The workplace inclusion of young people is being damaged by the loss of jobs in sectors most likely to employ younger workers, the TUC has claimed.
Its figures show that the manufacturing, construction, retail, hotel and restaurant sectors – which account for over half of all youth employment – have between them shed close to one million jobs since the eve of the recession in 2007.
The manufacturing and construction sectors have been the hardest hit by the recession, says the TUC, and have seen the loss of 406,000 and 281,000 jobs respectively since the last quarter of 2007.
The retail, hotel and restaurants industries, which employ four in ten young workers in the UK, have lost 221,000 jobs over the same period.
“A recovery in retail, hotels and restaurants is particularly important for young people as this is where they are most likely to find work,” said TUC general secretary Brendan Barber.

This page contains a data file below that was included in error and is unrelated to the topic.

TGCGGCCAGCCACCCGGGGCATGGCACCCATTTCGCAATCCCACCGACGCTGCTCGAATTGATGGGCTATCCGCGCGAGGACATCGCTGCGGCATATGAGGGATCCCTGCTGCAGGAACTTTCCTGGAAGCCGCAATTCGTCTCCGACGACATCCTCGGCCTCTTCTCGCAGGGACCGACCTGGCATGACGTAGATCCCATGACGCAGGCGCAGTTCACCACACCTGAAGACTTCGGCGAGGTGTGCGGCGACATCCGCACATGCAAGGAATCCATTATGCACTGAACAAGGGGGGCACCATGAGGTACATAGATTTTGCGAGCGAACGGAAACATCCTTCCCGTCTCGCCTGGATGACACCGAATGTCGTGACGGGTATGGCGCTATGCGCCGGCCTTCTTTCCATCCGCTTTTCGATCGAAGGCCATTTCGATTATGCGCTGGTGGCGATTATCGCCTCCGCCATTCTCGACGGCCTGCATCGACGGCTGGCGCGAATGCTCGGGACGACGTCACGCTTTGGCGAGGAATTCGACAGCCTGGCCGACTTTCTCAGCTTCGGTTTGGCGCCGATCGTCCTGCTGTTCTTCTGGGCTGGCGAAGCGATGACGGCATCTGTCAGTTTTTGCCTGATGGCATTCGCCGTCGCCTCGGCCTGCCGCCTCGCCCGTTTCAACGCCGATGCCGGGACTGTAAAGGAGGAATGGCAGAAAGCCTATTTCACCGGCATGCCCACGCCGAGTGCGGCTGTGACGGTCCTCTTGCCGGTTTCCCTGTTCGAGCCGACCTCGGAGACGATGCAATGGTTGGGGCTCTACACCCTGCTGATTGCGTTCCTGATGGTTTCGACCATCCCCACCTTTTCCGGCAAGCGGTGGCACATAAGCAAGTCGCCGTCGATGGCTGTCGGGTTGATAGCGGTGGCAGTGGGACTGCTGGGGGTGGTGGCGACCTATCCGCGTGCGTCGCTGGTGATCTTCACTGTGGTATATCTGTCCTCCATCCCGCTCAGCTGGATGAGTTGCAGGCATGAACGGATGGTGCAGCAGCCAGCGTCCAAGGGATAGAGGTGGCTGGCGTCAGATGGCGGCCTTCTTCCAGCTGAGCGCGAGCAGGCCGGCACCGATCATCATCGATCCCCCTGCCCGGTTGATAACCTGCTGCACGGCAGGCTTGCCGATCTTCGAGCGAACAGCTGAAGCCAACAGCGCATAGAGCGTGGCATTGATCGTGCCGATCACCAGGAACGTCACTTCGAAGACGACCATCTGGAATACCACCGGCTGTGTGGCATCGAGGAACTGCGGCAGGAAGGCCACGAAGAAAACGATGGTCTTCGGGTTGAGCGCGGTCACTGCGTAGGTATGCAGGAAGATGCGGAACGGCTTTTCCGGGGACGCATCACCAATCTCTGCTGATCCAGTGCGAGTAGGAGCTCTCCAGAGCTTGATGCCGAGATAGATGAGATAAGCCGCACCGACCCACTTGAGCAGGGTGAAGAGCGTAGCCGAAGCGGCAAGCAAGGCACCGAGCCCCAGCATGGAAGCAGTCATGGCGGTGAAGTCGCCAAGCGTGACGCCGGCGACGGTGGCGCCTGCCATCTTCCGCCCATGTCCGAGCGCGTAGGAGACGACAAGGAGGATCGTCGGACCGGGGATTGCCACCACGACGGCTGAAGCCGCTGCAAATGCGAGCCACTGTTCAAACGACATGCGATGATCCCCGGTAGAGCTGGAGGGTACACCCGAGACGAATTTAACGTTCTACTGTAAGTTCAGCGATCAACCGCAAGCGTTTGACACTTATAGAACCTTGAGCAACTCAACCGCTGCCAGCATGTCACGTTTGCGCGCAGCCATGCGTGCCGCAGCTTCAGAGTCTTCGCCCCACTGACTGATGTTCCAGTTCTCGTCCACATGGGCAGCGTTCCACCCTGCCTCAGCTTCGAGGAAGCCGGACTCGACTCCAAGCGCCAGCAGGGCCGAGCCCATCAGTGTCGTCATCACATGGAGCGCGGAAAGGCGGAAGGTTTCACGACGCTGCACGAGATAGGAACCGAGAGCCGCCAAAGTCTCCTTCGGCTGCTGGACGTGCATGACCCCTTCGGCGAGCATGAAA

“Unfortunately these jobs are heavily dependent on people’s disposable incomes and falling wages are forcing people to rein in their spending.”
Mr Barber encouraged the government to do more to promote the inclusion in the workplace of young people.
“Ministers can start by introducing a guarantee of paid work or training for every young person who has been out of work for six months or more, as well as a new youth credit to boost access to training, work placements or progression into better jobs,” he said.
Meanwhile, today (April 18th) saw the release of the latest unemployment figures from the Office for National Statistics, which revealed that the number of people without a job fell by 35,000 in the first quarter of the year – the first drop since May 2011.
However, unemployment among women rose by 8,000 in the quarter to 1.14 million, the highest since November 1987, suggesting female workers continue to be disproportionately affected by the economic downturn and job losses in the public sector.